Here’s a little secret: many, many people find conversation difficult. And the ones that think they find it easy, well – aren’t they the conversationalists who we so often find dull or irritating because they have no sense of self-censorship?
Learning to constructively criticize your own social skills while recognizing the value and pleasure that can come from meaningful conversation is a powerful way of making a big impact on your life, and those people with whom you share it.
What’s beautiful about conversation is that it takes at least two people to have one (unless you’re really in a quandary about something and like to debate things with yourself!). This means that if you lack self-confidence and are hesitant to focus too much on your own conversation game, you can start by reflecting outwards and engaging in chat in more subtle ways. The key to great conversation, after all, is not speaking – but listening. Work on your listening and non-verbal communication skills first, and the art of dialogue will follow.
Listening starts with giving your full attention. That means putting down phones and other devices and making eye contact with the person that you’re speaking with. Think about how babies react to eye contact: it is a fundamental part of conveying trust, attention, and togetherness.
And believe it or not, you need to learn to listen with your eyes. All sorts of statistics abound as to what percentage of communication is visual versus verbal, but a pretty convincing case has been made that 55% of meaning is conveyed by facial expression, 38% from voice tone, and just 7% from the words used. If you’ve been glued to your phone the last few years, just think how much ‘meaning’ you’ve missed out on! Pay close attention to the nuances in someone’s way of speaking, and you will start to make new connections between things they say. Be patient, and don’t expect to reach an understanding as quickly as you might in a simplified online conversation: meaningful dialogue takes time!
Listening also means letting go of your own ego for a moment. It can be easy to become distracted by your own thoughts, particularly when you’re forming an argument to what is being said or you’re excited about a great example you have to share. But while these words are forming in your mind, you’re only giving partial attention to the other person. Don’t be afraid of silences: listen carefully, then let them know that you’re thinking how best to phrase your response, rather than doing so while they’re still talking.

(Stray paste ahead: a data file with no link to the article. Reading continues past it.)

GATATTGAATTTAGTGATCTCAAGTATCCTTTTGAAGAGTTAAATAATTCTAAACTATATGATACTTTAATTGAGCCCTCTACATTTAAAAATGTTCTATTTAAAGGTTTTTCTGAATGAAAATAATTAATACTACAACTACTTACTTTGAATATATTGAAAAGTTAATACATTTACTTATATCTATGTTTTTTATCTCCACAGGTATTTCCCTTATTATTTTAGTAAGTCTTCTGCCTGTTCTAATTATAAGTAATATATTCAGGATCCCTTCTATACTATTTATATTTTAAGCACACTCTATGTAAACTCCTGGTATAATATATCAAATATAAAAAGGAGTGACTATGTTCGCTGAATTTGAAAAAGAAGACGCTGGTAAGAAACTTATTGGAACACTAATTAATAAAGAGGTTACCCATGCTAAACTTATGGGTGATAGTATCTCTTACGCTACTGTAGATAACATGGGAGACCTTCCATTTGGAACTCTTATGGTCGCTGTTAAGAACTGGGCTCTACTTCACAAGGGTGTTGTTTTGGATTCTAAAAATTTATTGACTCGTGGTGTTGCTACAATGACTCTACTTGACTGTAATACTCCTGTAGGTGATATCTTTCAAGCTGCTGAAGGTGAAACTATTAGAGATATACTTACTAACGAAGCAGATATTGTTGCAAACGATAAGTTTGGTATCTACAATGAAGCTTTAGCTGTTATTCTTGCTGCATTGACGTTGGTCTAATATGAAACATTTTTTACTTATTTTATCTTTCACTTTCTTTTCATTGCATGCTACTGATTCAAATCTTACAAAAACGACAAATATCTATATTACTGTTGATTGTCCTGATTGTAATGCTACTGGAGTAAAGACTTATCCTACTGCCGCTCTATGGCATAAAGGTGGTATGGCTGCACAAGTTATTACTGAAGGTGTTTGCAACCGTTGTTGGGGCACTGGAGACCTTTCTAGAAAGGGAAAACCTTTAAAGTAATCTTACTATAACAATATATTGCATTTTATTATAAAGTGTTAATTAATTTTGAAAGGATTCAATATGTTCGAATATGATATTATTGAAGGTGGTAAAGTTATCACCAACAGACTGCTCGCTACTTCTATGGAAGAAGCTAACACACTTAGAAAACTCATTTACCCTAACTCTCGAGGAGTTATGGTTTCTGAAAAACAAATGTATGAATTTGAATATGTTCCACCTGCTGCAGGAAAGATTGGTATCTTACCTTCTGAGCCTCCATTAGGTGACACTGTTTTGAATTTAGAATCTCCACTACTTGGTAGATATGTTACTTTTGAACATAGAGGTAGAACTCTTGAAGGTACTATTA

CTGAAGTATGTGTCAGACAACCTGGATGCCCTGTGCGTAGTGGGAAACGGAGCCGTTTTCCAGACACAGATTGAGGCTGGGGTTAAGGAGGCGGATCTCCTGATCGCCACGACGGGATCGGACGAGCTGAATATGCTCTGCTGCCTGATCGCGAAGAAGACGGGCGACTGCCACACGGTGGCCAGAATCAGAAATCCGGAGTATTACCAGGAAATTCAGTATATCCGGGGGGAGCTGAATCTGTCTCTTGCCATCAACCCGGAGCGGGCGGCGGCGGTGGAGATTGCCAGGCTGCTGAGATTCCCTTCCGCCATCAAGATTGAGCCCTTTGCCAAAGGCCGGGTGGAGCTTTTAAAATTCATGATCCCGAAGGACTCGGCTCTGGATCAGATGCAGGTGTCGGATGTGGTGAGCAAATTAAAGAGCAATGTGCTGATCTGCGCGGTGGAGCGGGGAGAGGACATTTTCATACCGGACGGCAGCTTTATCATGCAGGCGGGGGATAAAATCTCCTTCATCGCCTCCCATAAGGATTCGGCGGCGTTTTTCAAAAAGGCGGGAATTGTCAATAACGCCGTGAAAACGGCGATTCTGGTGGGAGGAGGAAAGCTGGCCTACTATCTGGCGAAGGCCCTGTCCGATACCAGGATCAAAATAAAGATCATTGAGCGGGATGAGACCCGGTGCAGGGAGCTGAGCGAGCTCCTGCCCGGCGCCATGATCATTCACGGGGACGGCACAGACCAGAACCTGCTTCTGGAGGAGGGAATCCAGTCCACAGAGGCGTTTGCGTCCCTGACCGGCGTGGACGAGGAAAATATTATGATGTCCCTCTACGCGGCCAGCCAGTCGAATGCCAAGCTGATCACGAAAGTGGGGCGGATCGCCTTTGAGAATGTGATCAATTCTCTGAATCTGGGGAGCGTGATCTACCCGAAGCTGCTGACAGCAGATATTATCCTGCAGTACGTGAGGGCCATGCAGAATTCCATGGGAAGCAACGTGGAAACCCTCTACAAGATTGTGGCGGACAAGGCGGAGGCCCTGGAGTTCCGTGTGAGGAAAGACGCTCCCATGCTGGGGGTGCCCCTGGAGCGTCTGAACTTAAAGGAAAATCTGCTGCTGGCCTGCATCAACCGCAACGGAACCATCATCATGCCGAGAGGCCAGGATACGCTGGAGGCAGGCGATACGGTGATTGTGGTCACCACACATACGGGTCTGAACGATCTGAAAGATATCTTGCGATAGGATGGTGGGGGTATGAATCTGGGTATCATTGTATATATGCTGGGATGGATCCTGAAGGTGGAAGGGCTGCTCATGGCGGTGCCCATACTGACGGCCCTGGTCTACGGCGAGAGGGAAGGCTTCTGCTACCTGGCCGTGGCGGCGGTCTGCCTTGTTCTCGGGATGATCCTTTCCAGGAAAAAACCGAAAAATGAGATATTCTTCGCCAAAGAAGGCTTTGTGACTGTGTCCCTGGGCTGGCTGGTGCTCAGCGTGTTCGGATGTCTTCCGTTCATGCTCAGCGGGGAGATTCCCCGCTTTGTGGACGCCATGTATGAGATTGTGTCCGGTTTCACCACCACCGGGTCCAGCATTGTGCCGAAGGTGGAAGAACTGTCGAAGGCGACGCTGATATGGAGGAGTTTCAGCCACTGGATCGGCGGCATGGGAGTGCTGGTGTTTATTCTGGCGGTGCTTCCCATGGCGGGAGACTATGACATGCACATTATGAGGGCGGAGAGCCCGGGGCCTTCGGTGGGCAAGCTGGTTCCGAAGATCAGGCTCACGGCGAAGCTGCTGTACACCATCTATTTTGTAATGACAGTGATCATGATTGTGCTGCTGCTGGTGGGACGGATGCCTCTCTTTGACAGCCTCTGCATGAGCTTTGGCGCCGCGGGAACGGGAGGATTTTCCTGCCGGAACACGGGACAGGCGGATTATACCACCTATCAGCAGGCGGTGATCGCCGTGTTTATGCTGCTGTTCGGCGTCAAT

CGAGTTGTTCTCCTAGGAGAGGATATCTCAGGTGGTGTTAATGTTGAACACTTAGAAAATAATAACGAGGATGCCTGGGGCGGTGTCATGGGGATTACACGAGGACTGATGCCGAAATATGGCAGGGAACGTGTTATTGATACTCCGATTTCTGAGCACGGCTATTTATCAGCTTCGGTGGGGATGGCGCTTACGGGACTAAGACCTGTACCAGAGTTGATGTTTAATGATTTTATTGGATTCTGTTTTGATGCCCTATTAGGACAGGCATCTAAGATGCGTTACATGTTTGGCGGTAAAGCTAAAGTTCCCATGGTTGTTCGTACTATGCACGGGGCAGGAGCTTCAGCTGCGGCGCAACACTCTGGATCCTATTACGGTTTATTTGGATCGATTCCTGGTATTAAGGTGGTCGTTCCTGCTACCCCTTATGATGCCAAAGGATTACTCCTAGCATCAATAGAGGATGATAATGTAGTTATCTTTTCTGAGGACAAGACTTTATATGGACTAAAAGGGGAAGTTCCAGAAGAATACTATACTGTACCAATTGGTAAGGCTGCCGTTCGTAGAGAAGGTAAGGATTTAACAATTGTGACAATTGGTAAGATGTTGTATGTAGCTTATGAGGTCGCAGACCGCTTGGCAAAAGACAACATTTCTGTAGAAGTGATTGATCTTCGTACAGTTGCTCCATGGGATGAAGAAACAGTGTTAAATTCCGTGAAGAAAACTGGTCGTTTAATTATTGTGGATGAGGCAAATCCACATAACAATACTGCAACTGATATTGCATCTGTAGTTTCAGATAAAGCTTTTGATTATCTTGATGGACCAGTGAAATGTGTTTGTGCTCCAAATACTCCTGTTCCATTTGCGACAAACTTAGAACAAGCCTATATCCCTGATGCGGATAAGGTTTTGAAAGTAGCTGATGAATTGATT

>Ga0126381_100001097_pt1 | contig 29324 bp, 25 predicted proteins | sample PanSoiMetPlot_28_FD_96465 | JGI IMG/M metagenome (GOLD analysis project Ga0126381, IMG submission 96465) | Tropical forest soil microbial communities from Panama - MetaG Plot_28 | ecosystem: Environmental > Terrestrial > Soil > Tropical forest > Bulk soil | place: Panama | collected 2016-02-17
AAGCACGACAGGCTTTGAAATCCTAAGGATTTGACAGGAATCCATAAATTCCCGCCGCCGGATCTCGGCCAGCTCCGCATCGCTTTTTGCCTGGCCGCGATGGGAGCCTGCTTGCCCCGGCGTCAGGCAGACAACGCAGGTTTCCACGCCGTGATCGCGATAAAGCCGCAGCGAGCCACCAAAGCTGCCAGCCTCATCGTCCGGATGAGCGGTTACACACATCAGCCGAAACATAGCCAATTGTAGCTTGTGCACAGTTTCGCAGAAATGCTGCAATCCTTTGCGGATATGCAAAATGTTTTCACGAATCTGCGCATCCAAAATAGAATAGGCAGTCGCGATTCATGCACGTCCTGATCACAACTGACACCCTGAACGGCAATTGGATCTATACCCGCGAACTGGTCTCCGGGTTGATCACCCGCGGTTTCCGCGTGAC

When it comes to upping your own end of the dialogue, you can continue by working with what the other person has brought to the table. Make it clear that you’re listening, and improve your own understanding, by repeating back or rephrasing difficult or unclear ideas that the other person has spoken about, to ensure that you understand them properly. And don’t leap in with your own authoritative ideas – especially when it comes to giving advice – because that isn’t dialogue: it’s didacticism.
It can be more constructive to ask questions and tease a subject towards resolution by working with each other’s ideas. That’s why you’re having a conversation with someone else to start with. Open-ended questions (beginning with How, What, or Why and requiring more than a Yes or No answer) are a great way of turning up unexpected information and ideas.
Telling a story is another great way to engage your friend or colleague while making your point – and all without coming across superior. Words, as they say, are given to us to hide our true feelings; a story, on the other hand, while made of words, can convey more complex feelings and concepts through the use of themes and verbal images. We also just love to hear a good story, and have done since our ancestors first sat around the campfire.
This step-by-step infographic from OnStride gathers these ideas and more into one place, so it’s easy to check in from time to time when you feel your conversation skills are lagging. It’s quite normal to be nervous of getting stuck in a conversation you can’t get out of – but just remember, the person on the other end is only human too.
How to Get Sh*t Done will teach you how to zero in on the three areas of your life where you want to excel, and then it will show you how to off-load, outsource, or just stop giving a damn about the rest.